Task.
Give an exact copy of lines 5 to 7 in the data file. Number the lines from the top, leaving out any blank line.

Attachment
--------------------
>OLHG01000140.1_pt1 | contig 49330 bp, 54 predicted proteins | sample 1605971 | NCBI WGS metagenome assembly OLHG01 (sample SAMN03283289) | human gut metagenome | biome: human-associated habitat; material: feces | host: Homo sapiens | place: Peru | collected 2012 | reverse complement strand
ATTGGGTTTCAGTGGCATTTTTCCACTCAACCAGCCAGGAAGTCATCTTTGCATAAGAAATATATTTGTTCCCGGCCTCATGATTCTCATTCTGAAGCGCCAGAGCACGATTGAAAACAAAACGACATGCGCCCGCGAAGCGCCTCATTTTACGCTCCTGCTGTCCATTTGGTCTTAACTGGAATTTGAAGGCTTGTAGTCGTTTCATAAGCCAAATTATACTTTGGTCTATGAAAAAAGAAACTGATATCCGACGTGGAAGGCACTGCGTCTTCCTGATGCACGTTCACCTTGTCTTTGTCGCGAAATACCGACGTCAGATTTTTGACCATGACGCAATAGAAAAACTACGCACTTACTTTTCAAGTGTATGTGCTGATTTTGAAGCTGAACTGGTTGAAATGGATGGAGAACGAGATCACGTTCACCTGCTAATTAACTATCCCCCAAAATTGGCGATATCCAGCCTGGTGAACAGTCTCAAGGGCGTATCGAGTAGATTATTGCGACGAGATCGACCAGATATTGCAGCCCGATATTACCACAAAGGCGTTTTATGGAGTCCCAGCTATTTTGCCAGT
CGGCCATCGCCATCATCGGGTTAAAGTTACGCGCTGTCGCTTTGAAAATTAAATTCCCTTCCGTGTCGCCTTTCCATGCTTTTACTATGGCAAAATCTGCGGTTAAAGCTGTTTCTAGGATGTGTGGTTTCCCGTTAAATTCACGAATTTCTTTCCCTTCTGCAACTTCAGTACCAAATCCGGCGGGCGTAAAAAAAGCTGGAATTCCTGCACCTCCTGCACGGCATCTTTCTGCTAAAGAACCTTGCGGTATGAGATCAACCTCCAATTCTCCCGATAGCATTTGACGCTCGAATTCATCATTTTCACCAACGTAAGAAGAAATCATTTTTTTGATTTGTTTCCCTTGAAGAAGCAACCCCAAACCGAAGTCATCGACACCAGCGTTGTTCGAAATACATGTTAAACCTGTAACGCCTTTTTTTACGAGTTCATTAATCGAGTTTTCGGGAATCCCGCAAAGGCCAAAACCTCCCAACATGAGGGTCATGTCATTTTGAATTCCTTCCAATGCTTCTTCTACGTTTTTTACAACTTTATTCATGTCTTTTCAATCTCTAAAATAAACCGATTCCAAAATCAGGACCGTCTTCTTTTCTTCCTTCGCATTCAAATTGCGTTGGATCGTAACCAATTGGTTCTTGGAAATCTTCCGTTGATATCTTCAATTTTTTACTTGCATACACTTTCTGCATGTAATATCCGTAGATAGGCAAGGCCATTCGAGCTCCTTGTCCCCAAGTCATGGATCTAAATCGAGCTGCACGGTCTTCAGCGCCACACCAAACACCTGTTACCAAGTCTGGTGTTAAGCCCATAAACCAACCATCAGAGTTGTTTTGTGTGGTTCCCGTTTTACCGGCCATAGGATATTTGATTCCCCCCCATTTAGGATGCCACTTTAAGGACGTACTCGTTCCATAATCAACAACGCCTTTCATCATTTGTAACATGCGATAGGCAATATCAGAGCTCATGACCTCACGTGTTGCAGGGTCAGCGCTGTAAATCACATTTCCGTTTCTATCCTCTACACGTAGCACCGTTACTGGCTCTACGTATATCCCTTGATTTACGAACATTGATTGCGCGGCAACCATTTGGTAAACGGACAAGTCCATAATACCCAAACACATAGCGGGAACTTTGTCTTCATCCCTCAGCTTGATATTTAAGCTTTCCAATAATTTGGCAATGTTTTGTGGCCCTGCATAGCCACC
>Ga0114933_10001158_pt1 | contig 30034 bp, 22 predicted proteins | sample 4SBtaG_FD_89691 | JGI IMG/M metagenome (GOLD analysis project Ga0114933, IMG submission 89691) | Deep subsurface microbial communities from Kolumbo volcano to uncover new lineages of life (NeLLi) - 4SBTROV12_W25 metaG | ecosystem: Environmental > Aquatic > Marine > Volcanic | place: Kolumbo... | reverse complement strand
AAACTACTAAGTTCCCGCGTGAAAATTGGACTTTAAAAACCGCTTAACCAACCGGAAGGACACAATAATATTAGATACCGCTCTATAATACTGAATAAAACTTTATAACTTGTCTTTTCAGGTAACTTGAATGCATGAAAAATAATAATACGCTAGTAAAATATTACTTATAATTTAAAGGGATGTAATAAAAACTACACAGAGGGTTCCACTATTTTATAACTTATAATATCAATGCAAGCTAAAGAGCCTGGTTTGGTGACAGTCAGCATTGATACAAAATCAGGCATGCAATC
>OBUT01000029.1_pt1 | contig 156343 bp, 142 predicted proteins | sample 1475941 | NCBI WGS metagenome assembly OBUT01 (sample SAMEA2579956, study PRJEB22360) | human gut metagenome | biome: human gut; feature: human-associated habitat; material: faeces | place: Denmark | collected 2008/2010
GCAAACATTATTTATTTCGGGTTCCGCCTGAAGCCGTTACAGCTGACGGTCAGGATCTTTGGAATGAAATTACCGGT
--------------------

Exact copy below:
AAACTACTAAGTTCCCGCGTGAAAATTGGACTTTAAAAACCGCTTAACCAACCGGAAGGACACAATAATATTAGATACCGCTCTATAATACTGAATAAAACTTTATAACTTGTCTTTTCAGGTAACTTGAATGCATGAAAAATAATAATACGCTAGTAAAATATTACTTATAATTTAAAGGGATGTAATAAAAACTACACAGAGGGTTCCACTATTTTATAACTTATAATATCAATGCAAGCTAAAGAGCCTGGTTTGGTGACAGTCAGCATTGATACAAAATCAGGCATGCAATC
>OBUT01000029.1_pt1 | contig 156343 bp, 142 predicted proteins | sample 1475941 | NCBI WGS metagenome assembly OBUT01 (sample SAMEA2579956, study PRJEB22360) | human gut metagenome | biome: human gut; feature: human-associated habitat; material: faeces | place: Denmark | collected 2008/2010
GCAAACATTATTTATTTCGGGTTCCGCCTGAAGCCGTTACAGCTGACGGTCAGGATCTTTGGAATGAAATTACCGGT